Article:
Summary: A look at what the reign of King Omri teaches us about how God’s view of what constitutes success and failure differs from the world
By many of the parameters used to measure success Omri was the most successful king ever to reign over the Northern Kingdom of Israel. He took the country from a time of pollitical turmoil and near anarchy to a long period of internal peace and stability. His family formed the longest lasting of the dynasties of Israel, holding the throne for several generations. We know from archeaology and ancient inscriptions that he conquered the land of Moab, one of Israel’s main enemies and dominated them for many years. We also know that he succeded in controlling the threat from Assyria, the other power that was constantly seeking to conquer Israel, indeed he even managed to take control of some Assyrian territory. He was respected so much that for many years after the Assyrian name for Israel was ’the land of Omri’. He built Samaria, a brand new capital, in a much safer location than the previous Israelite captials of Shechem and Tirzah. This became one of the great cities of the day.
Under his reign Israel went from being a small, insignificant nation into a major power. It seemed that everything went right for him, his own name was famous, he was rich and his country was powerful. Surely the book of Kings, the divenly inspired history of God’s people of Judah and Israel, would be full of praise for such a wonderful and great king! But this is not the case at all. He only gets six verses, and, far from being full of praise for the best king in Israel’s history, they are scathing about him. Instead of saying that he was the best they refer to him as being one of the worst. How could the histories of other nations have such a positive view of him, while his own nation’s history has such a negative view? I believe that this is for a very simple reason. The book of Kings is ultimately written by God, although through human intermediaries, and therefore the parameters that it uses to measure success are those of God, not those of humans. It seems that great material and pollitical success is not necessarily a sign of God’s blessing. Could it be that the way that God measures success is different to the way that humans measure it? Let’s look for reasons why he was regarded as such a failure by God, and then we will be able to see what it is that God uses to measure success or failure.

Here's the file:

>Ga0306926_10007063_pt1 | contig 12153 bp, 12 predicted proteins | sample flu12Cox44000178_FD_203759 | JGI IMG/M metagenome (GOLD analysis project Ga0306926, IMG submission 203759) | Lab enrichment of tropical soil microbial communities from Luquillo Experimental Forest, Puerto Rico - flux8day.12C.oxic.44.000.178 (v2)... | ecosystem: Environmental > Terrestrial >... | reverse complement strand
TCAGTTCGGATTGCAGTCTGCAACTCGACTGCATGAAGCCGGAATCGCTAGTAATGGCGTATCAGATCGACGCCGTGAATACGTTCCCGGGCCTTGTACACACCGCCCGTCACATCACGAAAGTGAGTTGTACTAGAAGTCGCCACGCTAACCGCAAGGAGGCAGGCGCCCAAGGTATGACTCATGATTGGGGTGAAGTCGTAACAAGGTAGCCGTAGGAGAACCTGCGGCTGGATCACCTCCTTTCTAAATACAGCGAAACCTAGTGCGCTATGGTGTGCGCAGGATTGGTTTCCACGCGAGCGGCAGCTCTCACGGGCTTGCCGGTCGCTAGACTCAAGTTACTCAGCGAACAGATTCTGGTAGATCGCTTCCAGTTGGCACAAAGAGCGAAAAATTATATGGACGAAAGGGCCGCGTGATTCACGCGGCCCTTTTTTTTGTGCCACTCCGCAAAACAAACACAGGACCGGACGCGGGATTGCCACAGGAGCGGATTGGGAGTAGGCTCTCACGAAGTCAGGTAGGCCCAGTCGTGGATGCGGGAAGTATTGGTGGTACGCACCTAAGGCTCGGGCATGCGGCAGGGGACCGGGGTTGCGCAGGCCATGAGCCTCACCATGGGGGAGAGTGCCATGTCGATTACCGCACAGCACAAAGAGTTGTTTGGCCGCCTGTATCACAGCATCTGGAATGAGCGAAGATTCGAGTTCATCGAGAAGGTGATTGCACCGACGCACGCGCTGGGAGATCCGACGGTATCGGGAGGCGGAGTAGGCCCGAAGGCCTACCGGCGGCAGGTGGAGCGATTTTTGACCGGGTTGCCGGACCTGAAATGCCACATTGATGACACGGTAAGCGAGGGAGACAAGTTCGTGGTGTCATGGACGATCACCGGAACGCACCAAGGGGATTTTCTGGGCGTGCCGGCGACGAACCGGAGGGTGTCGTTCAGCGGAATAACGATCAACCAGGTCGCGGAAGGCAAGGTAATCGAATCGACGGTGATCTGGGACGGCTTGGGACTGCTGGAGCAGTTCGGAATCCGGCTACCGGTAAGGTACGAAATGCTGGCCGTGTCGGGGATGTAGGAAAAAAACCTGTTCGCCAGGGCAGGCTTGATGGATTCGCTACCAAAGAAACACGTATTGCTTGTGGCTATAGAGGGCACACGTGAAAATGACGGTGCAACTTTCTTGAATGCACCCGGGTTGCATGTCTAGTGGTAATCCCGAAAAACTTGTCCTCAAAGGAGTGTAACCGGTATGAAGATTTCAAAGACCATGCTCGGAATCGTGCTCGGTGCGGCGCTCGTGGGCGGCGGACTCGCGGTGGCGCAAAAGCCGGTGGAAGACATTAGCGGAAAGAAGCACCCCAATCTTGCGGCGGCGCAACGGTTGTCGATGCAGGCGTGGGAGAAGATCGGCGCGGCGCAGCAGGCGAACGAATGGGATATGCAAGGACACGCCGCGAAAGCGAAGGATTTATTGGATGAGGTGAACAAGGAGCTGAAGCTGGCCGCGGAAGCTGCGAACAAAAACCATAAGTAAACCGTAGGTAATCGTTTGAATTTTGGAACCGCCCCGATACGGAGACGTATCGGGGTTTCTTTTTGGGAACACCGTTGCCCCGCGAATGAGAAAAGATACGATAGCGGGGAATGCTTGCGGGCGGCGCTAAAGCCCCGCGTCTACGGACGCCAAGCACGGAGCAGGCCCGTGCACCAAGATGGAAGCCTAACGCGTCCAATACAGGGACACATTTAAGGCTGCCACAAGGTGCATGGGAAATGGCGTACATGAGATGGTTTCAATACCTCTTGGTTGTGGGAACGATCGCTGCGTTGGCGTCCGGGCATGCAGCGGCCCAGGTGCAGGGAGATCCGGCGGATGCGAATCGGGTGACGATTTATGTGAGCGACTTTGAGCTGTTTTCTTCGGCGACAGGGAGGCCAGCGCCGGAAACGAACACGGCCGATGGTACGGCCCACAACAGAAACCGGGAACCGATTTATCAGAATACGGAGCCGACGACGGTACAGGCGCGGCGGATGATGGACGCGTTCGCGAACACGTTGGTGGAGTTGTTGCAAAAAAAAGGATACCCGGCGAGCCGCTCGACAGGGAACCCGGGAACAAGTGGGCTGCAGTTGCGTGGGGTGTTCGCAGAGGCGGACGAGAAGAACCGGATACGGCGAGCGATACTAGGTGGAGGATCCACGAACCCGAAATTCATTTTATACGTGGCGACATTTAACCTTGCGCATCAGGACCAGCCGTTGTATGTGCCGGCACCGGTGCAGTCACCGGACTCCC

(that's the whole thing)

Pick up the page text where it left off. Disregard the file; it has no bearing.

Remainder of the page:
Verses 25 and 26 give us a clue. We are told that Omri ’wrought evil in the eyes of the LORD’, doing worse than all the kings that had come before him.’ We are told that he did this by doing the same things as King Jeroboam I. This leaves us with the question what it was that Jeroboam and Omri did that was so bad. The answer is found earlier in 1 Kings 12:26-31 (quickview) . Jeroboam was the first king of the northern kingdom of Israel, after it split from southern kingom of Judah. Almost his first act as king was to build two altars, one in the north of his country, one in the south, and each altar had a golden calf, in disobedience of the clear command of God not to worship idols. He set people up to be priests who were not called by God to be so, but who paid him for the privilege. This was to be the new way of worship in his kingdom. He set up his whole religious system for his own benefit, in order to stop the people going to Jersualem and worshipping there. He feared that if they did this they would try to make the king of Judah king of Israel as well. He worshipped God in the way that he chose, not in the way that God had chosen, and he organised everything for his own selfish reasons. He worshipped other gods, who had been invented by man in the image of man, rather than the soveriegn Lord who created man in the image of God. He saw religion as being a means of getting what he wanted and a way of making his own name famous, increasing his own wealth and glorifying himself, not of glorifying God. He placed his trust in himself, his own power and wisdom, and not in God.